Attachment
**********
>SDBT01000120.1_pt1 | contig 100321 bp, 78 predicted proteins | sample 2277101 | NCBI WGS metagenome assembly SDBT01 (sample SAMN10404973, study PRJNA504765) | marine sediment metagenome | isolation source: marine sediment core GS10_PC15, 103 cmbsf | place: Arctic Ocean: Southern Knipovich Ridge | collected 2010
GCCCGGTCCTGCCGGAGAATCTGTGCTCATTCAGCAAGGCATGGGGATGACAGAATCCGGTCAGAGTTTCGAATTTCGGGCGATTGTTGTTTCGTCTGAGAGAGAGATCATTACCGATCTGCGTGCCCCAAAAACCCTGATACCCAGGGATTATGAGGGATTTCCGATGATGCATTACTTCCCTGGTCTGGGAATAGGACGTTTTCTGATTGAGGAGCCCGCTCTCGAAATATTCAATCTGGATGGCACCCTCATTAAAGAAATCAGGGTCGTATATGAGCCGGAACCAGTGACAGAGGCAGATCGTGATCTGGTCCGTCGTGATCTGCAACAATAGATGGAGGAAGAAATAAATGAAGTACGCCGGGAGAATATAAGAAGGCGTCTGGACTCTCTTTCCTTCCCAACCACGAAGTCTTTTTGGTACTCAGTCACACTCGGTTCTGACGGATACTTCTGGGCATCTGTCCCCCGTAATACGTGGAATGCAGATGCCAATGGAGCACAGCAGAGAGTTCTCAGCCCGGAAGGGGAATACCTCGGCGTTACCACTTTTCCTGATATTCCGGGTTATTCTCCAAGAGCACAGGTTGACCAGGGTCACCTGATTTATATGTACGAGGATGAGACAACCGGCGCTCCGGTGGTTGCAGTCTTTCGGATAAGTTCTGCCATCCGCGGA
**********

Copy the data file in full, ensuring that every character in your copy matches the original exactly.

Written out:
>SDBT01000120.1_pt1 | contig 100321 bp, 78 predicted proteins | sample 2277101 | NCBI WGS metagenome assembly SDBT01 (sample SAMN10404973, study PRJNA504765) | marine sediment metagenome | isolation source: marine sediment core GS10_PC15, 103 cmbsf | place: Arctic Ocean: Southern Knipovich Ridge | collected 2010
GCCCGGTCCTGCCGGAGAATCTGTGCTCATTCAGCAAGGCATGGGGATGACAGAATCCGGTCAGAGTTTCGAATTTCGGGCGATTGTTGTTTCGTCTGAGAGAGAGATCATTACCGATCTGCGTGCCCCAAAAACCCTGATACCCAGGGATTATGAGGGATTTCCGATGATGCATTACTTCCCTGGTCTGGGAATAGGACGTTTTCTGATTGAGGAGCCCGCTCTCGAAATATTCAATCTGGATGGCACCCTCATTAAAGAAATCAGGGTCGTATATGAGCCGGAACCAGTGACAGAGGCAGATCGTGATCTGGTCCGTCGTGATCTGCAACAATAGATGGAGGAAGAAATAAATGAAGTACGCCGGGAGAATATAAGAAGGCGTCTGGACTCTCTTTCCTTCCCAACCACGAAGTCTTTTTGGTACTCAGTCACACTCGGTTCTGACGGATACTTCTGGGCATCTGTCCCCCGTAATACGTGGAATGCAGATGCCAATGGAGCACAGCAGAGAGTTCTCAGCCCGGAAGGGGAATACCTCGGCGTTACCACTTTTCCTGATATTCCGGGTTATTCTCCAAGAGCACAGGTTGACCAGGGTCACCTGATTTATATGTACGAGGATGAGACAACCGGCGCTCCGGTGGTTGCAGTCTTTCGGATAAGTTCTGCCATCCGCGGA